Sarah L. Fossheim

sarah@fossheim.io

Developer + Designer

Recommended reads on ethics, big data and equality in tech

Weapons of Math Destruction by Cathy O'Neil

I've always had a strong interest in both UX and everything data science related, but reading this book in 2017 helped me realize I really wanted to work at the intersection of the two, and it has been a great motivation to read more on the subject of ethical AI.

The book illustrates how algorithms can, intentionally or unintentionally, harm minoritized groups and provides plenty of examples - from teachers getting fired by automated systems that look at student performance, to incarceration of black people caused by using historical biased data, or payday loans targeting poor communities.

If you're directly or indirectly working on algorithms and big data, or just have an interest in the subject, this is a must-read. It's written in a really accessible and easy-to-understand format, but still goes into enough detail. You don't need much (or any) prior knowledge on the subjects she tackles to understand what it's about.

In short, it's one of my favorite books, and I actually go back to it quite often to re-read specific examples as context for the products I'm working on. It's definitely worth your time and money. Easy, relatively fast read that provides tons of insights by using concrete examples.

Technically Wrong by Sara Wachter-Boettcher

This one is very similar to Weapons of Math Destruction, in the sense that it's an easy and accessible intro to (in)equality and ethics in technology and design, using lots of real-life examples.

But where Weapons of Math Destruction focuses more on algorithms and big data, Technically Wrong takes a more general approach and also tackles diversity in the tech industry. She covers a broad range of issues, from racist and sexist apps, to the issue with blaming the lack of diversity in tech on a "pipeline problem".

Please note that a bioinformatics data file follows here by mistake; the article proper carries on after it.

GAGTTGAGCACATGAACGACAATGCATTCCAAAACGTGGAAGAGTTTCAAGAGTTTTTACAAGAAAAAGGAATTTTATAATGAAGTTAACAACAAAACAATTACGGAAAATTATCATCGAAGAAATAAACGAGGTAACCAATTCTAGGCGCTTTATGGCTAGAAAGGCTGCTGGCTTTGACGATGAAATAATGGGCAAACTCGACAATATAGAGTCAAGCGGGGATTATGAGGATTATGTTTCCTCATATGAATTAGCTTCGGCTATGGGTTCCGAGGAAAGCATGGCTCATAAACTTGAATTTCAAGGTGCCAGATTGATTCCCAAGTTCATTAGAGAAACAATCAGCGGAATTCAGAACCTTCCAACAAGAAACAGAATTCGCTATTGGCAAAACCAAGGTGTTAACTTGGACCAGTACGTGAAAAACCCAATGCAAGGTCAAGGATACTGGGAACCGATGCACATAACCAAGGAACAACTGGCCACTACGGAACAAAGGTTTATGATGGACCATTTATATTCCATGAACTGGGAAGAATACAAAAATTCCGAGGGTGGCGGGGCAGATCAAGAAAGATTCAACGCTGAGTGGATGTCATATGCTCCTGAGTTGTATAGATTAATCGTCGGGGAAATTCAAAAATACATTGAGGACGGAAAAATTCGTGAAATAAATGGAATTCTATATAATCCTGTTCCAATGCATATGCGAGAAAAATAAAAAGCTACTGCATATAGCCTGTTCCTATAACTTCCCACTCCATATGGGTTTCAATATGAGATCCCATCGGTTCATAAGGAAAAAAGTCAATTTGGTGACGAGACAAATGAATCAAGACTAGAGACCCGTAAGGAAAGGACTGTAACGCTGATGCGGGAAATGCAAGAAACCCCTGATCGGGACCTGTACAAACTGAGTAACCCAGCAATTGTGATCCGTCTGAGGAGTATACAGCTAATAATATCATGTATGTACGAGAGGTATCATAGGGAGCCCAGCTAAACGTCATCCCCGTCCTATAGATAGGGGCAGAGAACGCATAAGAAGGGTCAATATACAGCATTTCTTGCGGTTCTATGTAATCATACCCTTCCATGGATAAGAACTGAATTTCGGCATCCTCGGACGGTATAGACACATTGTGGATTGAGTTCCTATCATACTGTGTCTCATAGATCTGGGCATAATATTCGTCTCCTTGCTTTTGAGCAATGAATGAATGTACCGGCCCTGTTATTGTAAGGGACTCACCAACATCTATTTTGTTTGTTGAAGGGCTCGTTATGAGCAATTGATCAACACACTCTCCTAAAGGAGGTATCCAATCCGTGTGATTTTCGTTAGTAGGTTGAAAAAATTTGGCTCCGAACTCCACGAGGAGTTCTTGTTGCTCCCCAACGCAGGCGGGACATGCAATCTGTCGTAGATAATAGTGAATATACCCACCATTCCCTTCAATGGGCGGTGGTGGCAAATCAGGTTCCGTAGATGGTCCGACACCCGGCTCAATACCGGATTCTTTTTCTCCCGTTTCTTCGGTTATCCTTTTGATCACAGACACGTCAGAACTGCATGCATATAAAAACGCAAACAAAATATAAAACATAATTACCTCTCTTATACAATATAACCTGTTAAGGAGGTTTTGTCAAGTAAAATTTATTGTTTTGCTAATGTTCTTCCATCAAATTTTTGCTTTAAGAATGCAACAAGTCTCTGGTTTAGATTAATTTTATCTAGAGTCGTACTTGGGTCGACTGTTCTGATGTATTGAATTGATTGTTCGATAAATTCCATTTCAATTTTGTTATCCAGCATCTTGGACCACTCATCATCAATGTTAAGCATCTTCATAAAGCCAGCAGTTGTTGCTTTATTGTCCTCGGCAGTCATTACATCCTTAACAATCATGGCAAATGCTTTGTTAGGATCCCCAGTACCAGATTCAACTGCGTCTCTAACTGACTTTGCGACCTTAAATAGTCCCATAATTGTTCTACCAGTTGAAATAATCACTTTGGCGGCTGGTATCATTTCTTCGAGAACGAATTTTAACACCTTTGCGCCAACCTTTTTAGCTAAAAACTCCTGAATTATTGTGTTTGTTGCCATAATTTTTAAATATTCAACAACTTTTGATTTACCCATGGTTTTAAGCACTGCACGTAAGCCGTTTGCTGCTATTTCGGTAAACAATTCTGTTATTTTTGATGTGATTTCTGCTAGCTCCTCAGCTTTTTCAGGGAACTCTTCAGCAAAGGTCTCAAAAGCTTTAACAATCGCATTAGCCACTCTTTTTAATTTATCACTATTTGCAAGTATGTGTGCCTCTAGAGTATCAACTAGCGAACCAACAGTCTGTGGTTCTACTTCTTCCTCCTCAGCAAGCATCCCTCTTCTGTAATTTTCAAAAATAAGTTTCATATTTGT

You don't need to have a specific background to get value out of this book, there's a lot of useful insights for designers, engineers, managers and everyone else working in STEM fields.

Having read a lot on the topic already, there was not a lot of new ideas or principles I learned from Technically Wrong, but it did provide a lot of extra examples I wasn't aware of, and explained familiar concepts very thoroughly.

I think it provides the most value and insights to newbies, but even if you're not, it's definitely worth giving it a read.

Algorithms of Oppression by Dr Safiya Umoja Noble

Algorithms of Oppression is another book about how algorithms can further oppress already minoritized groups, but focuses more on one specific aspect of it: racism in search engines.

It's written by an associate professor in the departments of Information Studies and African American Studies at UCLA, and starts by describing a specific scenario: she wanted to entertain her nieces with content made for black girls one afternoon, but upon googling "black girls" the results only provided her with porn.

From that perspective she goes further in-depth on how the algorithms behind search engines enforce and often even encourage racism. Google is the main the focus in the book, but it also explains how for example Yelp's search and review algorithms have had a negative impact on communities.

While I thought the book was really interesting, and definitely recommend it, I did find the language a bit more difficult and specialized than the first two books I mentioned. I read the majority of Weapons of Math Destruction on a plane, and Technically Wrong during my commute to work, but for Algorithms of Oppression I needed to set aside focused reading time.

That's absolutely not a bad thing. But the fact that it requires a bit more brain power to read makes me believe it might be more suitable for those who are already interested and are motivated to read through something a bit more advanced, rather than those who are looking for a quick and easy first introduction to the subject.

To be read

I have more similar books in my backlog. It will take me a while to get through them all since I don't set enough time aside to read, and also have a huge list of fiction books I want to get through, but I'll probably do another write up once I finished a few more of them.

I also recommend checking out Mia Dand's monthly book chats on Twitter for more recommendations on ethics in AI.


Hi 👋 I'm Sarah, a multidisciplinary developer and designer, specialized in creating complex and data-heavy products that are accessible, ethical and user friendly. I also enjoy making art with CSS. On here, I frequently write about HTML/CSS, React, Python, UX design, accessibility and data visualizations.

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